Rocks & Rolls & Twists & Turns

The rocks and rolls of the climate change policy debate have taken mind-warping twists and turns in recent months.

Stop there.

Note that the reference is to climate change policy and not to science. The latter, notwithstanding doubters’ continuing insistence to the contrary, remains unaffected.

Stop there too.

“Unaffected” in so far as the trajectory of the scientific evidence goes. It continues to flash red, certainly no less than blinking bright orange. The message remains unphased by the political shenanigans that abound: Danger ahead. Proceed with caution.

Back to the policy side of the ledger, no less controversial and subject to (hopefully not endless) debate.

In this case, it’s the lexicon, the terminology, the phraseology that holds sway.

Long it has been that terms like “global warming,” “climate change,” “skeptic,” “contrarian,” and “doubter” have been compromised and deemed unworthy. Nota bene, for instance, the Kerry-Lieberman legislation introduced in the Senate: the American Power Act. Not a hint of climate change, global warming, or – excuse the lapse – “cap and trade.” Now dirty words all.

It’s all about creating jobs, energy security, safe exploration, conservation, no more BP deep-water spills.

It gets better. Though some will surely say it gets only worse. May be.

So much of the blogosphere and bandwidth now is consumed by navel-gazing and wordsmithing – “reframing” to be polite – that one wonders what might come if the same effort put into talking about the doing went instead into the actual doing.

The doing of the doing, some call it, however wistfully.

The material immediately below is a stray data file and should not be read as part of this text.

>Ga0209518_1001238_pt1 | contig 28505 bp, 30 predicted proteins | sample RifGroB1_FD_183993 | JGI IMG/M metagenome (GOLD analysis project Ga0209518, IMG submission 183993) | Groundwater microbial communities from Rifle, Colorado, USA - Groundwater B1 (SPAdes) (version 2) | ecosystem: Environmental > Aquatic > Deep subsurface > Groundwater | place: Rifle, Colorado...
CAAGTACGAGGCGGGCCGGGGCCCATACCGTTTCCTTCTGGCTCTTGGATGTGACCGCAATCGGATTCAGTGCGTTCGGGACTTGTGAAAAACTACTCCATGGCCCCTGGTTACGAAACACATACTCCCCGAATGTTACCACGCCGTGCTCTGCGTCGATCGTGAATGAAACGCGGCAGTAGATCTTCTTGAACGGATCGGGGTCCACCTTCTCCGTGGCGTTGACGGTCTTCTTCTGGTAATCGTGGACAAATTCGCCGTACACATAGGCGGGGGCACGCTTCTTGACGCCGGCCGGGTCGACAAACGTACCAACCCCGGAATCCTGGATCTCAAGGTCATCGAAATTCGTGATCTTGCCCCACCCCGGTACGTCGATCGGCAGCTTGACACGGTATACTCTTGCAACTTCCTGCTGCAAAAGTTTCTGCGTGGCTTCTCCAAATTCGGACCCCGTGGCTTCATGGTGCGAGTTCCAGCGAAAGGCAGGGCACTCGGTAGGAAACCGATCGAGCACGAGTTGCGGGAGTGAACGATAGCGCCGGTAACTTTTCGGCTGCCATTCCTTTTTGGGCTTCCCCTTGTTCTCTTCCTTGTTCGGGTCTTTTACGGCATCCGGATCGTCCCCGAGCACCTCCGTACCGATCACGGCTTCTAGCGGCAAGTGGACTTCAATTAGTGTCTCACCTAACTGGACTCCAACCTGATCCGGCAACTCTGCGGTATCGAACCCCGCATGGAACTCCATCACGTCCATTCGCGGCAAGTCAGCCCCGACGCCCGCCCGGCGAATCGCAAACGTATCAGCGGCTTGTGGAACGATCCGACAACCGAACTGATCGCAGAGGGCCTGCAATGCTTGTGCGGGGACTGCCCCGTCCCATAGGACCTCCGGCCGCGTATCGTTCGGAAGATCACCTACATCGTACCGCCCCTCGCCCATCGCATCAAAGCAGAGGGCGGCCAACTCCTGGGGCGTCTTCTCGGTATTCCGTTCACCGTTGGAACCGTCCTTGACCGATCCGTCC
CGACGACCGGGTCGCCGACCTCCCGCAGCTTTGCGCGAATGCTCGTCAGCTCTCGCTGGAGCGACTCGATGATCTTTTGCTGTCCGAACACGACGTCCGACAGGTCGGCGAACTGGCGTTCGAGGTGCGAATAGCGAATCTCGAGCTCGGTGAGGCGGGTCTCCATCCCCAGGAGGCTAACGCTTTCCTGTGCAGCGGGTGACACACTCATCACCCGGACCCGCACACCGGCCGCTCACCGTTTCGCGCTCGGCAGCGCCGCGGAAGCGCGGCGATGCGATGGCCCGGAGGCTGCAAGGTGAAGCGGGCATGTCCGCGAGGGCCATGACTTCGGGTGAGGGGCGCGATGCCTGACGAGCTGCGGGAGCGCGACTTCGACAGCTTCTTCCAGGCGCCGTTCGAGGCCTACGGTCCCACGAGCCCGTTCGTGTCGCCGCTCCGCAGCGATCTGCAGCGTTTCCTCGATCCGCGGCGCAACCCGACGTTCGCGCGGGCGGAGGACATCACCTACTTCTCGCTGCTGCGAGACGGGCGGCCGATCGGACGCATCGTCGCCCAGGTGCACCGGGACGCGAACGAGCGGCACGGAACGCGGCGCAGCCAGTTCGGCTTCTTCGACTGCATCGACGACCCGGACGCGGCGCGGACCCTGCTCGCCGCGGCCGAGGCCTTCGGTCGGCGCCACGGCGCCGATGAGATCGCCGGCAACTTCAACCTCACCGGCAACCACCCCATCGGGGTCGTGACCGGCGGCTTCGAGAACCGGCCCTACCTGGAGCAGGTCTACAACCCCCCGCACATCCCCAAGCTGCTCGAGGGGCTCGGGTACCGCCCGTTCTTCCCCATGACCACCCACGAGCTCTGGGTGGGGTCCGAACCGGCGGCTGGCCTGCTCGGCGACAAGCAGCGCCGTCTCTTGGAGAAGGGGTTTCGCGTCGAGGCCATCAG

One perhaps must acknowledge here that the current communications/reframing emphasis is in some ways a perverse tribute to the confusion fostered by those most opposed to the doing.

Granted that they’ve been handed the gift of the bull in the china shop, in the form of the hacked e-mails and the recent IPCC mistakes. But tramp through the china (no pun) shop they did … and the bull (What bull!) has taken it from there.

One growing concern, too early just yet to call it a recognition, is that the whole approach to initiating a constructive and responsive policy is kaput. Busted. Outta here.

So say, for instance, some presumably pointy-headed academics and scholars who have co-authored something called the Hartwell Paper.

Stop once more.

Avoid the rush to judgment here. There are those on the policy and political sides who will quickly dismiss that start-over effort as a charade: A quicksand into which any remnant of hope for progress inevitably would sink.

That may be the case, but the involvement of some worthy minds begs more studied assessment.

All of which – ALL of which – falls to a hobbled and cobbled infrastructure of news media and other information providers to share, probe, and clarify.

Not a cheery prospect, some might think. But if they don’t do it …

Then who?

Bud Ward

Bud Ward is editor of Yale Climate Connections. (E-mail: bud@yaleclimateconnections.org).
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